|Year : 2008 | Volume
| Issue : 3 | Page : 321-323
Anaesthetic Management of Caesarean Section in A Patient with Ebstein's Anomaly
Suman Chatterjee1, I Sengupta2, R Mandal3, R Sarkar4, PS Chakraborty5
1 Assistant Prof, Department of Obstetrics & Gynaecology, Medical College & Hospital, Kolkata, India
2 Medical Officer, Department of Obstetrics & Gynaecology, Medical College & Hospital, Kolkata, India
3 Clinical Tutor, Department of Obstetrics & Gynaecology, Medical College & Hospital, Kolkata, India
4 Prof. & HOD., Department of Anaesthesiology, Medical College & Hospital, Kolkata, India
5 Prof. & H.O.D., Department of Obstetrics & Gynaecology, Medical College & Hospital, Kolkata, India
|Date of Acceptance||20-Mar-2008|
|Date of Web Publication||19-Mar-2010|
BC -103, Salt Lake, Kolkata 700064
Source of Support: None, Conflict of Interest: None
The rare congenital heart defect of Ebstein's anomaly is characterized by downward displacement and elongation of the tricuspid valve with poorly contractile right ventricle, an enlarged right atrium along with tricuspid regurgitation. Supra ventricular and ventricular arrythmias are common. Here we describe the successful management of a pregnant patient undergoing an urgent LSCS under epidural anaesthesia. There was inadvertent dural puncture while performing the block, which was treated with sterile epidural boluses of saline. Perioperative management was uncomplicated and both the mother and newborn were discharged without any untoward problem.
Keywords: Ebstein′s anomaly, Caesarean section, Epidural, PDPH
|How to cite this article:|
Chatterjee S, Sengupta I, Mandal R, Sarkar R, Chakraborty P. Anaesthetic Management of Caesarean Section in A Patient with Ebstein's Anomaly. Indian J Anaesth 2008;52:321-3
|How to cite this URL:|
Chatterjee S, Sengupta I, Mandal R, Sarkar R, Chakraborty P. Anaesthetic Management of Caesarean Section in A Patient with Ebstein's Anomaly. Indian J Anaesth [serial online] 2008 [cited 2020 Jul 6];52:321-3. Available from: http://www.ijaweb.org/text.asp?2008/52/3/321/60642
| Introduction|| |
Wilhelm Ebstein first described the clinical and anatomical features of an anomaly of the tricuspid valve in 1866  , which occurs in 1 percent of congenital heart defects (1 in 110,000 of the general population). It is characterized by dysplastic abnormalities of both basal and free attachments of the tricuspid valve leaflets, with downward displacement and elongation of the septal and anterior cusp  , with resulting tricuspid regurgitation  . Thus the proximal part of the right ventricle is 'atrialised', becoming thin walled and poorly contractile, along with an enlarged right atrium  . Disease severity depends upon the degree of valvular abnormality, presence of a patent foramen ovale with intracardiac shunting, pulmonary hypertension, ventricular and supraventricular tachycardias and particularly association with Wolf-Parkinson-White syndrome (up to 20 % of patients) , . Congestive heart failure and sudden collapse are the most common causes of death.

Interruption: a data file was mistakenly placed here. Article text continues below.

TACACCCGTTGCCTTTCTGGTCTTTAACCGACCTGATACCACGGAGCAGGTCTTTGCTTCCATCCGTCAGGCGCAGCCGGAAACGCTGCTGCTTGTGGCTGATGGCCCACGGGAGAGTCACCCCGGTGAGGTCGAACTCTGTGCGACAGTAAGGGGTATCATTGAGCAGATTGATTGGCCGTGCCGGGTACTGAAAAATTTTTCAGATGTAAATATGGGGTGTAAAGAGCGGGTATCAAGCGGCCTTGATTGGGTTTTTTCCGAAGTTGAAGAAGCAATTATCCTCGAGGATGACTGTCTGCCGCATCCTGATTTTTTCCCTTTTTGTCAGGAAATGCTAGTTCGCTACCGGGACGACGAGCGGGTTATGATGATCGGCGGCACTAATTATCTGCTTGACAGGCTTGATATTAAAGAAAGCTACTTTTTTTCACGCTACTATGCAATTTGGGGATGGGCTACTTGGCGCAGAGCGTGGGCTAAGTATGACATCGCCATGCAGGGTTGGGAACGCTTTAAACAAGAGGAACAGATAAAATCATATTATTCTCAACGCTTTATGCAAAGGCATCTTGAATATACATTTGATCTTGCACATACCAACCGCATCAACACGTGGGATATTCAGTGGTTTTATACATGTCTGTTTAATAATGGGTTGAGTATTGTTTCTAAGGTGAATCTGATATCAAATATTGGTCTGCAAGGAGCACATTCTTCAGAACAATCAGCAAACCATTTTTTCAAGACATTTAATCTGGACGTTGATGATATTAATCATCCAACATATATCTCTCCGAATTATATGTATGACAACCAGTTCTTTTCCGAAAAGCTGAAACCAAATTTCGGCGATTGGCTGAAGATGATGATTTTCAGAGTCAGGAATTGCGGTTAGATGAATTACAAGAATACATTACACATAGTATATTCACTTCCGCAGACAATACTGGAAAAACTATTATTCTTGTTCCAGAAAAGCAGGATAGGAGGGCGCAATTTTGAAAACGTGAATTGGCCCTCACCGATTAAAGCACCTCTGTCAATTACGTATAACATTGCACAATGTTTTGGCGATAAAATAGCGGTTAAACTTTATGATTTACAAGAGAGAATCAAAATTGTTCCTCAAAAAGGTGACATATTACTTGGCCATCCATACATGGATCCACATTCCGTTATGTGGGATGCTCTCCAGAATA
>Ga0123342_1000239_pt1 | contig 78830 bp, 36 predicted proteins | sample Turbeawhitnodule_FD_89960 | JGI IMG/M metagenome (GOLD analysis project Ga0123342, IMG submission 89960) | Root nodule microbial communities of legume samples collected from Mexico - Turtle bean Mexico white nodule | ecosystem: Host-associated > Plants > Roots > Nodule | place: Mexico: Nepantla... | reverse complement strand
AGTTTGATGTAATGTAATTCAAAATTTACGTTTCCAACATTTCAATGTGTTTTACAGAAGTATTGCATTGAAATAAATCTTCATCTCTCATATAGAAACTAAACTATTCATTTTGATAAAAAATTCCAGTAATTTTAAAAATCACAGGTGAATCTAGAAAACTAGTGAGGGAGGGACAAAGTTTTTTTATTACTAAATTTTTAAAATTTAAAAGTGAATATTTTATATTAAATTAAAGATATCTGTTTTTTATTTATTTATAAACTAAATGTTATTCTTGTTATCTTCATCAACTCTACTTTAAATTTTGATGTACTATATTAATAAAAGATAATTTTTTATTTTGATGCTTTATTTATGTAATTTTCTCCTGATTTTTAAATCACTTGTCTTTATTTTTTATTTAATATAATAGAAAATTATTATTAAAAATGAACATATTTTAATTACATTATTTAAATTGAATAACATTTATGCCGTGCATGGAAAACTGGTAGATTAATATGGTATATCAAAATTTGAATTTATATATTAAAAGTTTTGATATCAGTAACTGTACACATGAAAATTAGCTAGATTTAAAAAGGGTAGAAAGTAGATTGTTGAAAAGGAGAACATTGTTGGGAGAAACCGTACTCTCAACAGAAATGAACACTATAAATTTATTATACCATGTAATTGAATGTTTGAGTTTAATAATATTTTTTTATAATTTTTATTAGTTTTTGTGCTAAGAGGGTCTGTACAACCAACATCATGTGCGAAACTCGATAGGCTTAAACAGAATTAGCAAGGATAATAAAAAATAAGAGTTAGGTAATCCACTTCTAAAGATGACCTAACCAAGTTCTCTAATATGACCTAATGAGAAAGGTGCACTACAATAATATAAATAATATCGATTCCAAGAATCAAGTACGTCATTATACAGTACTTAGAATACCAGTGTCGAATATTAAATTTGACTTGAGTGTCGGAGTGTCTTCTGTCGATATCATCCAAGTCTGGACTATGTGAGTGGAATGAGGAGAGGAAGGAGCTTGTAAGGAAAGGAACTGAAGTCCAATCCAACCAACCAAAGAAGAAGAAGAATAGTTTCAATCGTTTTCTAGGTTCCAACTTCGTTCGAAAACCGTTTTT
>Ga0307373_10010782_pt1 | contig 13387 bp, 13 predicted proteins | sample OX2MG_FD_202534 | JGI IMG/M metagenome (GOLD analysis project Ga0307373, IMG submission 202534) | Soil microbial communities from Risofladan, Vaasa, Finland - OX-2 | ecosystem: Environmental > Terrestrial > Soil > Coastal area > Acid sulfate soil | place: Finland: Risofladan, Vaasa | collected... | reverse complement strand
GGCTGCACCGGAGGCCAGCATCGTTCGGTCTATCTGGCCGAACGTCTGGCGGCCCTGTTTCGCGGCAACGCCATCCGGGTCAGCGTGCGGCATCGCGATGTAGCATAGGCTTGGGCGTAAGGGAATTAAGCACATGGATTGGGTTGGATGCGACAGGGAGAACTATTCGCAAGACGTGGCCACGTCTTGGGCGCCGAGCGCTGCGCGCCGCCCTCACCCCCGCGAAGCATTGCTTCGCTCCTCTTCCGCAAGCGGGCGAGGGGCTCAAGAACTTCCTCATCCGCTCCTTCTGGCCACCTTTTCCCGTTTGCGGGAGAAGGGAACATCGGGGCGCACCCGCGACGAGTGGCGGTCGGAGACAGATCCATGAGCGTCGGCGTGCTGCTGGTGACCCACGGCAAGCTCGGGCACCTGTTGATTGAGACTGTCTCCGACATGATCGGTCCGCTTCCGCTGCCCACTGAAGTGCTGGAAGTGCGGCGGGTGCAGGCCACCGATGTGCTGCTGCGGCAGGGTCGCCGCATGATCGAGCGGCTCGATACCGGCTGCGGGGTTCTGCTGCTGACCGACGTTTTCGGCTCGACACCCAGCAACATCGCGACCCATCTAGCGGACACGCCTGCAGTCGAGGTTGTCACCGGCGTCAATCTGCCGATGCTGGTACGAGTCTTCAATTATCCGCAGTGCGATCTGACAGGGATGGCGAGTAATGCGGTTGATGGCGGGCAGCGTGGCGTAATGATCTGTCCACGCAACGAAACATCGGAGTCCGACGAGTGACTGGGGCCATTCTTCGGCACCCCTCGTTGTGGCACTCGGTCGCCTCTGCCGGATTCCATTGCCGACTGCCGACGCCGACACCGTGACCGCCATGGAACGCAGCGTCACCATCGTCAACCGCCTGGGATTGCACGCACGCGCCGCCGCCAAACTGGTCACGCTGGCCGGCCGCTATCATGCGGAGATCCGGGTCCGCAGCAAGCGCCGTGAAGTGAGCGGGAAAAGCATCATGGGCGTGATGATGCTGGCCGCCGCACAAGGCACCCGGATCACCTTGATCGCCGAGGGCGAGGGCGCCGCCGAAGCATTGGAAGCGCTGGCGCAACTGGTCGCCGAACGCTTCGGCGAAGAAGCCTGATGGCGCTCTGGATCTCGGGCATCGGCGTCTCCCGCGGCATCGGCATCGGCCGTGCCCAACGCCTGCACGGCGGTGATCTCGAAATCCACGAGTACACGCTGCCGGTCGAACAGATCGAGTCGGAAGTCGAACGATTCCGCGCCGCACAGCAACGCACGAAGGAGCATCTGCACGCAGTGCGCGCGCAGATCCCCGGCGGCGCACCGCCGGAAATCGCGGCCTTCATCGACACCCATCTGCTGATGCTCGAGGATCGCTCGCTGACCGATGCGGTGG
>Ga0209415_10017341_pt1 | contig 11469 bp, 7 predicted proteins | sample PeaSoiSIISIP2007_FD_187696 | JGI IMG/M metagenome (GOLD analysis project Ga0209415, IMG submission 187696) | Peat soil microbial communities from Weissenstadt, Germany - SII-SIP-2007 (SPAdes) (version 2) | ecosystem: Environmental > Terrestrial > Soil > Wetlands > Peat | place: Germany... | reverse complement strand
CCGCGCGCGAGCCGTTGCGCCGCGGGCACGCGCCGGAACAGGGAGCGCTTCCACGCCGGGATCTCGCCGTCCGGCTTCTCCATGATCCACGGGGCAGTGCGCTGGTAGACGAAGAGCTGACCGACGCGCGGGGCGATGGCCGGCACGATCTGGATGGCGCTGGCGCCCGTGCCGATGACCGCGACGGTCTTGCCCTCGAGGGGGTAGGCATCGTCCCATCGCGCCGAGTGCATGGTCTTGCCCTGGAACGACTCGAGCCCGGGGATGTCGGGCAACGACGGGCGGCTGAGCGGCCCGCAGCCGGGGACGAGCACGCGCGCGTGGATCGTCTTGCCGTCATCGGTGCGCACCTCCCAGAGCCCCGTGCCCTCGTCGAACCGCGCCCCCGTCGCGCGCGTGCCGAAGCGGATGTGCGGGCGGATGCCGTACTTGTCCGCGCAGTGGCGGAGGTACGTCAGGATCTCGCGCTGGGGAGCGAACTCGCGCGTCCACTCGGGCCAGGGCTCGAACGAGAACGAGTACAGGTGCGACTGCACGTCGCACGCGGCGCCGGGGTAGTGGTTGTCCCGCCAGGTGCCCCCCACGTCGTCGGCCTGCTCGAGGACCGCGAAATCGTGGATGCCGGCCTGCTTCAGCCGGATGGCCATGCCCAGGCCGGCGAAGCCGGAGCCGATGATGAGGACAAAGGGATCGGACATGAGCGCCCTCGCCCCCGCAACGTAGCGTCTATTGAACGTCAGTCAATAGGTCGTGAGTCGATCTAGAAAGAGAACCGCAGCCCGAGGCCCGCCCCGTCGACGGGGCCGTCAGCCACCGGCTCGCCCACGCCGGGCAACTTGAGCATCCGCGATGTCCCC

| Case report|| |
A 23 year old woman was referred to our hospital at the onset of labour. Four years back she had an uncomplicated caesarean delivery under general anaesthesia (GA). She complained of occasional palpitations, and dyspnoea on severe exertion. She had no history of recurrent chest infections, cyanosis or heart failure in the past. On examination she had pansystolic (increasing with inspiration) and mid-diastolic murmurs with right parasternal thrill, along with widely split second heart sound. The ECG showed sinus rhythm with right bundle branch block. Chest X-ray showed enlarged right atrium with cardiomegaly, while echocardiogram showed the presence of moderately enlarged right atrium, tricuspid regurgitation with downwardly displaced tricuspid valves, confirming diagnosis of Ebstein's anomaly. There was no atrial septal defect or pulmonary hypertension. Her blood reports were within normal limits.
Premature rupture of membrane during transport necessitated an early repeat caesarean section. We kept ready all routine and emergency drugs and equipments. Intravenous midazolam 1 mg was given slowly while preloading the patient in left lateral tilt. Subsequently she was shifted into the OT, monitors (ECG, pulse oximeter and NIBP) were attached, and given antibiotics for bacterial endocarditis prophylaxis. A sitting epidural was tried at L3-4 interspace using a 16 G Tuohy needle but CSF gushed out suddenly, forcing us to abandon epidural at that space. On second attempt the epidural was sited at a higher interspace (L2-3), and after giving a smaller 'test' dose of 2 ml lidocaine 2% with adrenaline (1:2,00,000) a 18 G epidural catheter was inserted 4 cm into the epidural space. 8 ml of 2% lidocaine with adrenaline was premixed with 100 mcg fentanyl and administered in fractionated 'graded' doses of 5 ml every 10 min; while assessing the pulse, BP, respiration and keeping constant verbal contact. After 20 minutes she could just move her toes with sensory block height till T 6 .